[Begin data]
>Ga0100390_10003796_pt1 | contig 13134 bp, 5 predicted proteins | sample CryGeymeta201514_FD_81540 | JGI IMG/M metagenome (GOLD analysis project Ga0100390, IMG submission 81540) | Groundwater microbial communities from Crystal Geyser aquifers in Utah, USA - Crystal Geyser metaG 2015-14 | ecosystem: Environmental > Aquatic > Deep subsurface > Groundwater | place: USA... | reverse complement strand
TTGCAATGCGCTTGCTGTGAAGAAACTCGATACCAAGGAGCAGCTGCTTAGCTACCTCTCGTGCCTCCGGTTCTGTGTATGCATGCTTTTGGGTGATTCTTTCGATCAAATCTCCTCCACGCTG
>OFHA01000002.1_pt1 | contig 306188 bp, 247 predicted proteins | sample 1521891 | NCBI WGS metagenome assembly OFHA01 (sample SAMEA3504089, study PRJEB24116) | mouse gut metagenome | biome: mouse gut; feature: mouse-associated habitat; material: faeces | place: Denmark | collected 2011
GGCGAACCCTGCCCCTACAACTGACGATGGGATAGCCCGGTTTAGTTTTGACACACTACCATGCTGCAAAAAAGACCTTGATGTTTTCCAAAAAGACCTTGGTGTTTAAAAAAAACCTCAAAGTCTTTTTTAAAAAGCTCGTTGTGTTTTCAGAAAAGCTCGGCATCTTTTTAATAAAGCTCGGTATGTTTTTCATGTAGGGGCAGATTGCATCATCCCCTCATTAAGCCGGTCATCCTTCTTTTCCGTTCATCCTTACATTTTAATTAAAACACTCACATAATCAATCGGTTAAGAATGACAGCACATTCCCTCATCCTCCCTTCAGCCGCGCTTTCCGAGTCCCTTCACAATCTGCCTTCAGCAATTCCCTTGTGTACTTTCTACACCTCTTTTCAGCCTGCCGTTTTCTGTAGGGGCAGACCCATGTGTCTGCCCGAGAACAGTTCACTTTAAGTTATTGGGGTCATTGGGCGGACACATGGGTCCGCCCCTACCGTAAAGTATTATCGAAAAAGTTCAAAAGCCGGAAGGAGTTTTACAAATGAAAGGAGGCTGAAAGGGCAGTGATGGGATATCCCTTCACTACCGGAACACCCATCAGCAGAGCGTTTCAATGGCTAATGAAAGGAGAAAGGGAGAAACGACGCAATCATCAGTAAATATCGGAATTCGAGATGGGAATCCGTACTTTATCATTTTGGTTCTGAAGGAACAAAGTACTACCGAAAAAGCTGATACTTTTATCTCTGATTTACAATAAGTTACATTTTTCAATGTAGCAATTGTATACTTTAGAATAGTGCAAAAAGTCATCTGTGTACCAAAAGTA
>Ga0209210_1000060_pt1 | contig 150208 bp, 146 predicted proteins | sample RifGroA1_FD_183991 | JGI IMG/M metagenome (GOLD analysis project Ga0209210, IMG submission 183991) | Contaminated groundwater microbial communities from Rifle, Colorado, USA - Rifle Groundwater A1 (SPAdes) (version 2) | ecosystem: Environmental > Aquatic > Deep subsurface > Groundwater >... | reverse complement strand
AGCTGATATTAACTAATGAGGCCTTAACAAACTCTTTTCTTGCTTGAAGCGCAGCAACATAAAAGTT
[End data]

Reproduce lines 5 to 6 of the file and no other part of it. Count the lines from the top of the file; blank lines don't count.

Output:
>Ga0209210_1000060_pt1 | contig 150208 bp, 146 predicted proteins | sample RifGroA1_FD_183991 | JGI IMG/M metagenome (GOLD analysis project Ga0209210, IMG submission 183991) | Contaminated groundwater microbial communities from Rifle, Colorado, USA - Rifle Groundwater A1 (SPAdes) (version 2) | ecosystem: Environmental > Aquatic > Deep subsurface > Groundwater >... | reverse complement strand
AGCTGATATTAACTAATGAGGCCTTAACAAACTCTTTTCTTGCTTGAAGCGCAGCAACATAAAAGTT